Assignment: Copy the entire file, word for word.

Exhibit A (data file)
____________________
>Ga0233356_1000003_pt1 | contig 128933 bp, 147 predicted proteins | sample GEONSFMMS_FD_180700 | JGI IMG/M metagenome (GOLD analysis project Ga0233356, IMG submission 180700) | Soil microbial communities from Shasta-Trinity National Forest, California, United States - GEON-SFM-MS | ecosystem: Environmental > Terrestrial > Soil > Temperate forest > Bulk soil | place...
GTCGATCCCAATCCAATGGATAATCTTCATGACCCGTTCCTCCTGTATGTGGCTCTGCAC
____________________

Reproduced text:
>Ga0233356_1000003_pt1 | contig 128933 bp, 147 predicted proteins | sample GEONSFMMS_FD_180700 | JGI IMG/M metagenome (GOLD analysis project Ga0233356, IMG submission 180700) | Soil microbial communities from Shasta-Trinity National Forest, California, United States - GEON-SFM-MS | ecosystem: Environmental > Terrestrial > Soil > Temperate forest > Bulk soil | place...
GTCGATCCCAATCCAATGGATAATCTTCATGACCCGTTCCTCCTGTATGTGGCTCTGCAC